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Using Mnemonics For Spelling Study Guide

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Updated on Sep 28, 2011

Using Mnemonics For Spelling

In this lesson, you will learn about mnemonics—memory aids to help you become a better speller.

TALK ABOUT A tricky word! Mnemonic might be a hard word to spell, but it is a simple concept. Meaning memory aid, mnemonics can be handy for helping you remember spelling rules, or how to spell particularly difficult words. They are typically phrases or rhymes that are used to make memorization easier. The idea behind mnemonics is that people remember best when more than one function of the brain is used to process information.

Simple mnemonics can be created from rhymes, tunes, or acronyms. You may recall the acronym Roy G. Biv, the grade school mnemonic used when learning the colors of the spectrum (red, orange, yellow, green, blue, indigo, violet). Mental pictures and stories are also useful mnemonics.

Quite a few mnemonics apply to spelling. Here are some of the most common ones:

  • i before e, except after c.

This clever rhyme is one of the best-known mnemonics. It means that in most words that have the letters i and e grouped together, the i will come before the e, except in words where there is a c immediately before this combination. For example, in the word niece, the i comes before the e, and in the word receipt, the e comes before the i because the combination is preceded by a c.

  • When two vowels go walking, the first one does the talking.

Let's break down the rhyme to fully understand it. When two vowels go walking refers to a two-vowel combination in a word. For example, abstain, flea, foe, and true. The first one does the talking means that in the two-vowel combinations, only the first vowel is pronounced and the second one is silent. In the case of our examples, you hear the long a in abstain, but not the i. In flea, you hear the long e but not the a, and in foe you hear the long o but not the e.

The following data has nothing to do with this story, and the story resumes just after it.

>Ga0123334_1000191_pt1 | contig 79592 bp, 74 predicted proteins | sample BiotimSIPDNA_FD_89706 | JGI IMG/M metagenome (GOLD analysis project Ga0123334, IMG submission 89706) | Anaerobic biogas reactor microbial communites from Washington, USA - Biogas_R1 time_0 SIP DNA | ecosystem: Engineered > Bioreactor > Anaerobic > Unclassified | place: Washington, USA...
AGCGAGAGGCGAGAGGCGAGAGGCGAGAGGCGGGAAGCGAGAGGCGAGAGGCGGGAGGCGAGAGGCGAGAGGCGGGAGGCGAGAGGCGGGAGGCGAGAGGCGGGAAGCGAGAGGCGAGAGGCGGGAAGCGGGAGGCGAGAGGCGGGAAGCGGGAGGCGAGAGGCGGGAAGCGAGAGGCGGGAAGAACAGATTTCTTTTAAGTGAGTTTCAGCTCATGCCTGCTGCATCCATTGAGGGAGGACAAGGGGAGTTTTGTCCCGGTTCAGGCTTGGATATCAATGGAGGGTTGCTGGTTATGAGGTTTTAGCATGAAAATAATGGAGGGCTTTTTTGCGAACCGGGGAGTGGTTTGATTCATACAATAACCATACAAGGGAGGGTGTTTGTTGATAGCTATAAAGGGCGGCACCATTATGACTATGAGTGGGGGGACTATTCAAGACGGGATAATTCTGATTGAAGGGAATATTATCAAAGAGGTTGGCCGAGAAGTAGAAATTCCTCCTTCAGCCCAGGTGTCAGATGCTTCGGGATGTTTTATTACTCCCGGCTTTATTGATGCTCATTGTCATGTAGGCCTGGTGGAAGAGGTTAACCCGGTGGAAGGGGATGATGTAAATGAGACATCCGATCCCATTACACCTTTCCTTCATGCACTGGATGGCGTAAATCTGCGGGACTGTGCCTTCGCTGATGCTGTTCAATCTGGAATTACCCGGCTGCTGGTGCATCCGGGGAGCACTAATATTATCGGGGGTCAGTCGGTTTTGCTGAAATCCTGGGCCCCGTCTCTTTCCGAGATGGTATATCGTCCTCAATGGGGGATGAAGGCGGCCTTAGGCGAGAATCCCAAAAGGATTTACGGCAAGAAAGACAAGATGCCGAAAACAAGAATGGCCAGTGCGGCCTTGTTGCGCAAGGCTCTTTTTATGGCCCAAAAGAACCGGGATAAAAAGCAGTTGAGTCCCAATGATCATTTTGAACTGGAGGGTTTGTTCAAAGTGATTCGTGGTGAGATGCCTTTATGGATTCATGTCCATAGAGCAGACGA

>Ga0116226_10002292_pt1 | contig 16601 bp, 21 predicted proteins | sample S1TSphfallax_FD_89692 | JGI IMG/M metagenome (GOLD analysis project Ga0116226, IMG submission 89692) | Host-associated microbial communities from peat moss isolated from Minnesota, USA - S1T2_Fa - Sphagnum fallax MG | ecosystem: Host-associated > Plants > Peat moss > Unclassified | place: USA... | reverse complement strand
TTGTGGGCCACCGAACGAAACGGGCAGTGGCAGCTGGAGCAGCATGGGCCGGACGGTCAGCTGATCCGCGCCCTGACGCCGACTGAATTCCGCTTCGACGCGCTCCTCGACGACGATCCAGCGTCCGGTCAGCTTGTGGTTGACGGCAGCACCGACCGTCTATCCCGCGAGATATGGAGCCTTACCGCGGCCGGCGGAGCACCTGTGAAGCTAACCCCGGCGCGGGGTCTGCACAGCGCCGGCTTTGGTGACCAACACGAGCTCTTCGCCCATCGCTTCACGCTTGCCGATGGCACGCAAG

• You hear with your ear.

This is an easy way to differentiate the words hear and here. If you remember the mnemonic, you'll remember that the word ear is in the word that means to listen to.

  • Desserts have two sugars.

This one will help you avoid confusing desert (the sandy, arid land) with dessert (the sweet ending to a meal). Sugars then, refers to the ss in the word dessert.

  • There is a rat in separate.

So often, the word separate is misspelled as seperate. Remember the rat to remember the correct spelling!

  • The principal is my pal.

This mnemonic will help you distinguish between a pair of frequently confused homonyms. (Homonyms will be explained later, so don't worry if you're not sure what they are.) If you remember that the principal of your school is your pal, you will not confuse the principal of a school with the word principle, meaning rule of action or conduct.

You can devise mnemonics for any spelling rules or words you find particularly difficult. Here are some tips on creating mnemonics that will be easy to remember and, therefore, useful. (If you can't even remember your mnemonic, it won't help you to remember your spelling!)

  • Use rhymes, rhythmic patterns, or tunes.
  • Try humorous or odd sayings that will stick in your mind.
  • Exaggerate features or images to make them vivid.
  • Make your mnemonics personally meaningful.

Practice exercises for this study guide can be found at:

Using Mnemonics For Spelling Practice Exercises

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